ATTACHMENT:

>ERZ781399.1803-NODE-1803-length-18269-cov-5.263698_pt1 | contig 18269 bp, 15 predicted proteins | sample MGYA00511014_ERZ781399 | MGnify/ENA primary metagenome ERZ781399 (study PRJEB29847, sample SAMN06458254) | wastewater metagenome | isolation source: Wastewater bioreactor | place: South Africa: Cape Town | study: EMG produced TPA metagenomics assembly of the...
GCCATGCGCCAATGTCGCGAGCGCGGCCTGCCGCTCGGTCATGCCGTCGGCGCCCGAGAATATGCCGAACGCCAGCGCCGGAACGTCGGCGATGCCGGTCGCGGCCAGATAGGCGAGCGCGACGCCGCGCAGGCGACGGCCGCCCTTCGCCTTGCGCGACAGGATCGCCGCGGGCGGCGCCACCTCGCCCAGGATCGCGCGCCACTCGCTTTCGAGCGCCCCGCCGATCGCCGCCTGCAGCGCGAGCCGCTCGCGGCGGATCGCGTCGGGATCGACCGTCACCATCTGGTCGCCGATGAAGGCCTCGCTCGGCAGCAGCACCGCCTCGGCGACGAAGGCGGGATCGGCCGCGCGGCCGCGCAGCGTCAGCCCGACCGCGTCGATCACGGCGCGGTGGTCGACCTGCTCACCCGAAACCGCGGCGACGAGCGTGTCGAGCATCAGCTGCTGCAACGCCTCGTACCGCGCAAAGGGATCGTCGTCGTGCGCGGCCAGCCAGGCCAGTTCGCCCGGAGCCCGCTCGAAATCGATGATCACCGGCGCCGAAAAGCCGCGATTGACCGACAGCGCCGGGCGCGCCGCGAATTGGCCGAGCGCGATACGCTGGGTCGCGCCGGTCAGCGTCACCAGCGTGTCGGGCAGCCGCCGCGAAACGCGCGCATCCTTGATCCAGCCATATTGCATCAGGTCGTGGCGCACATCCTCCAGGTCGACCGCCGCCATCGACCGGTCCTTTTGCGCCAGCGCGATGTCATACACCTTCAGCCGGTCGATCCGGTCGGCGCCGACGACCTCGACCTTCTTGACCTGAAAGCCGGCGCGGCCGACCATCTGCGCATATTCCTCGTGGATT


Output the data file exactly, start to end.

>ERZ781399.1803-NODE-1803-length-18269-cov-5.263698_pt1 | contig 18269 bp, 15 predicted proteins | sample MGYA00511014_ERZ781399 | MGnify/ENA primary metagenome ERZ781399 (study PRJEB29847, sample SAMN06458254) | wastewater metagenome | isolation source: Wastewater bioreactor | place: South Africa: Cape Town | study: EMG produced TPA metagenomics assembly of the...
GCCATGCGCCAATGTCGCGAGCGCGGCCTGCCGCTCGGTCATGCCGTCGGCGCCCGAGAATATGCCGAACGCCAGCGCCGGAACGTCGGCGATGCCGGTCGCGGCCAGATAGGCGAGCGCGACGCCGCGCAGGCGACGGCCGCCCTTCGCCTTGCGCGACAGGATCGCCGCGGGCGGCGCCACCTCGCCCAGGATCGCGCGCCACTCGCTTTCGAGCGCCCCGCCGATCGCCGCCTGCAGCGCGAGCCGCTCGCGGCGGATCGCGTCGGGATCGACCGTCACCATCTGGTCGCCGATGAAGGCCTCGCTCGGCAGCAGCACCGCCTCGGCGACGAAGGCGGGATCGGCCGCGCGGCCGCGCAGCGTCAGCCCGACCGCGTCGATCACGGCGCGGTGGTCGACCTGCTCACCCGAAACCGCGGCGACGAGCGTGTCGAGCATCAGCTGCTGCAACGCCTCGTACCGCGCAAAGGGATCGTCGTCGTGCGCGGCCAGCCAGGCCAGTTCGCCCGGAGCCCGCTCGAAATCGATGATCACCGGCGCCGAAAAGCCGCGATTGACCGACAGCGCCGGGCGCGCCGCGAATTGGCCGAGCGCGATACGCTGGGTCGCGCCGGTCAGCGTCACCAGCGTGTCGGGCAGCCGCCGCGAAACGCGCGCATCCTTGATCCAGCCATATTGCATCAGGTCGTGGCGCACATCCTCCAGGTCGACCGCCGCCATCGACCGGTCCTTTTGCGCCAGCGCGATGTCATACACCTTCAGCCGGTCGATCCGGTCGGCGCCGACGACCTCGACCTTCTTGACCTGAAAGCCGGCGCGGCCGACCATCTGCGCATATTCCTCGTGGATT